Media Release For immediate Release: 14 August 2019 To: Editors, Producers and Reporters CGE welcomes Minister Mthembu’s statement on National Development Plan being gender blind The Commission for Gender Equality (CGE) has noted with keen interest Minister in the Presidency, Honourable Jackson Mthembu’s utterances that the National Development Plan (NDP) is gender blind. The Commission analysed the NDP in 2013 and found that the document failed to recognise gender imbalances and women’s vulnerabilities in relation to gender based violence, land, poverty, women in rural areas, access of water and electricity, access to justice and appropriate health care, etc. The CGE study also found that gender disaggregated data was not used and questions about women’s realities were not asked and this was due to the lack of consultation with the Commission and this is also evident in the absence of a human rights discourse in the analysis and planning presented in the NDP. The Commission used its legislated mandated as enjoined by the Constitution of the Republic of South Africa to review state policies and practices from gender perspective, to ensure gender responsive policy making. It is against this backdrop that the Commission identified glaring gaps that fell short of addressing gender elements within the NDP. In a nutshell, the Commission based on its study can conclude the Mr. Mthembu was not off the mark and that the NDP is not genderised. The CGE will be writing a formal letter to Minister Mthembu seeking an audience with him in his capacity as the Chairperson of the National Planning Commission (NPC). The meeting will be for two reasons. First reason is to share with Minister Mthembu the Commission’s study on its analysis of NDP. The second reason is that during the NDP Review process in October 2019, the CGE would be available to offer expertise in ensuring that the document is genderised. The CGE believes unless the NDP is a gender sensitized document, it will not achieve its intended objectives. Minister Mthembu also spoke of indicators to assist in ensuring that the NDP is a gender sensitive document when the review takes place. The CGE believes it can offer invaluable inputs emanating from its gender analysis of the NDP Vision 2030 report. The CGE also call for the seven priority areas as outlined by His Excellency President Ramaphosa during the State of the Nation Address (SONA) to be gender sensitive. The CGE is of the view that the continual exclusion of women who make 52% of the South African population from an analysis aimed at eradicating poverty, creating jobs, sustainable livelihoods and social cohesion, the status quo of marginalized women will continue. It is for this reason that the CGE welcomes Minister Mthembu’s statement on the NDP being gender blind and wanting to offer its expertise to remedy the situation as an institution with the vast knowledge in the area and having done some analysis of the NDP ENDS, Issued by: Commission for Gender Equality (CGE) Date: 14 August 2019 Contact Person: Javu Baloyi Tel: 083 579 3306 The Commission for Gender Equality is established in terms of Section 181 of the Constitution of the Republic of South Africa in order to promote respect for gender equality and the protection, development and attainment of gender equality. Twitter Handle: @CGE_ZA. Facebook Page: Gender Commission of South Africa. Toll Free Number: 0800 007 709. GBV Toll Free Number: 0800 428 428, Stop Gender Violence : 0800 150 150 Witness, Survivors and victims of GBV can send Please Call Me at *120*7867#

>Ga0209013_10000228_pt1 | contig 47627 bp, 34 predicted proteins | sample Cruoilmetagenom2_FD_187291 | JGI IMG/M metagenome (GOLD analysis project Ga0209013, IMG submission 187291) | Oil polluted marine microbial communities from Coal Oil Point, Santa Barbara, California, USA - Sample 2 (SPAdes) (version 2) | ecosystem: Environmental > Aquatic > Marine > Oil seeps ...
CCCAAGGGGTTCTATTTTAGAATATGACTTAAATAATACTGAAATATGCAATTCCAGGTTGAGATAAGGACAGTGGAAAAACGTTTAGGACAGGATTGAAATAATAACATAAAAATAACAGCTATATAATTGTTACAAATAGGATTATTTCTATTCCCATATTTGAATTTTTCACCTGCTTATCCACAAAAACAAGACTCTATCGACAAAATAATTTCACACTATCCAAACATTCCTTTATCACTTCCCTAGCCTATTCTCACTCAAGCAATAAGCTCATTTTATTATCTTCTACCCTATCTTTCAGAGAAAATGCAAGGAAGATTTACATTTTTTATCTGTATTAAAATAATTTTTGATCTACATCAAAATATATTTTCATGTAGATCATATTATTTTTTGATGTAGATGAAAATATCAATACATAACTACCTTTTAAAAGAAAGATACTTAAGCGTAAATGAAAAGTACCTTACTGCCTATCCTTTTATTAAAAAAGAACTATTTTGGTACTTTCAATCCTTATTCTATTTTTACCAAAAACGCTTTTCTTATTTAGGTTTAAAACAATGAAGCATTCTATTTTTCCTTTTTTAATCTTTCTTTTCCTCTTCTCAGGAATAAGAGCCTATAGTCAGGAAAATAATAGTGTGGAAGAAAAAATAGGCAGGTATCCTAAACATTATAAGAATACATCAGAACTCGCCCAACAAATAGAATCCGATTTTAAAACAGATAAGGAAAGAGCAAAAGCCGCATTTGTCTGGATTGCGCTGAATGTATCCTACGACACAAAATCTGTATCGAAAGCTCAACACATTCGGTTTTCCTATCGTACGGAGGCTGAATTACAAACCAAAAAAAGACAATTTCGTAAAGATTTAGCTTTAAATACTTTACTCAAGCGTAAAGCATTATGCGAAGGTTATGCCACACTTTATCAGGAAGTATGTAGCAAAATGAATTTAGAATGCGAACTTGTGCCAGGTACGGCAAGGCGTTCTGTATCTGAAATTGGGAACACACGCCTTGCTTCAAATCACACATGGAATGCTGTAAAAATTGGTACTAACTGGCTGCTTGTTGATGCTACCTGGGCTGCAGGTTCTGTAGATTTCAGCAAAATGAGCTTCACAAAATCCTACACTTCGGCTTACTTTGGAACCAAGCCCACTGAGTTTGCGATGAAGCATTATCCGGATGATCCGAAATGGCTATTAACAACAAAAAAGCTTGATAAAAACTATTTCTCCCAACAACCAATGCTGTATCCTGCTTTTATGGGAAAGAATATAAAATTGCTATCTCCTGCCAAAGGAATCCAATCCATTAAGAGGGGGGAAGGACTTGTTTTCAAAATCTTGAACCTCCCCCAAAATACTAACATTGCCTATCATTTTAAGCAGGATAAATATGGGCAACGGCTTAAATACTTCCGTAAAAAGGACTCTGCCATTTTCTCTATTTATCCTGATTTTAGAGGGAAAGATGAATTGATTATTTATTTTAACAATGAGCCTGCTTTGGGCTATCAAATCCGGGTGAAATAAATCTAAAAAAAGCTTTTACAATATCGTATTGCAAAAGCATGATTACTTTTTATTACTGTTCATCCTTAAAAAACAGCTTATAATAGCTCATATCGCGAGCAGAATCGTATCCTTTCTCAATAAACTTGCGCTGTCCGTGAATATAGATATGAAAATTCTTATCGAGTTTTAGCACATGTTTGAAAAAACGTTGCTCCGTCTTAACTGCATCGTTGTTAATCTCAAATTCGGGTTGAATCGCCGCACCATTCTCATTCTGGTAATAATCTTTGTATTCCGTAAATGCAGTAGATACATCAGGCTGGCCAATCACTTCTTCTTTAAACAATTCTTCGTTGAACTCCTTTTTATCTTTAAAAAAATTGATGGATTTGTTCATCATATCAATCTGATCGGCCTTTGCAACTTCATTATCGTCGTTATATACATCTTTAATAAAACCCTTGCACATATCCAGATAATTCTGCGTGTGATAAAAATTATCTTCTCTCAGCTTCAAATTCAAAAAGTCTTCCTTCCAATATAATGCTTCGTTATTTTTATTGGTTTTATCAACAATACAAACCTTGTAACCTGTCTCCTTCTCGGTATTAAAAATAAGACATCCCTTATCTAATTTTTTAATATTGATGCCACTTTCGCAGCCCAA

CGE Women's Month Calendar of Events 2019 Please see the link below for the Commission for Gender Equality Women’s Month Calendar of Events 2019. This will assist you in know which activities the Commission will be embarking on. The contact details of the liaison persons are in the respective Calendar of Events. CGE Women's Month Calendar of Events 2019 ENDS, Issued by: Commission for Gender Equality (CGE) Date: 01 August 2019 Contact Person: Javu Baloyi Tel: 083 579 3306 The Commission for Gender Equality is established in terms of Section 181 of the Constitution of the Republic of South Africa in order to promote respect for gender equality and the protection, development and attainment of gender equality. Twitter Handle: @CGE_ZA. Facebook Page: Gender Commission of South Africa. Toll Free Number: 0800 007 709. GBV Toll Free Number: 0800 428 428, Stop Gender Violence: 0800 150 150 Witness, Survivors and victims of GBV can send Please Call Me at *120*7867#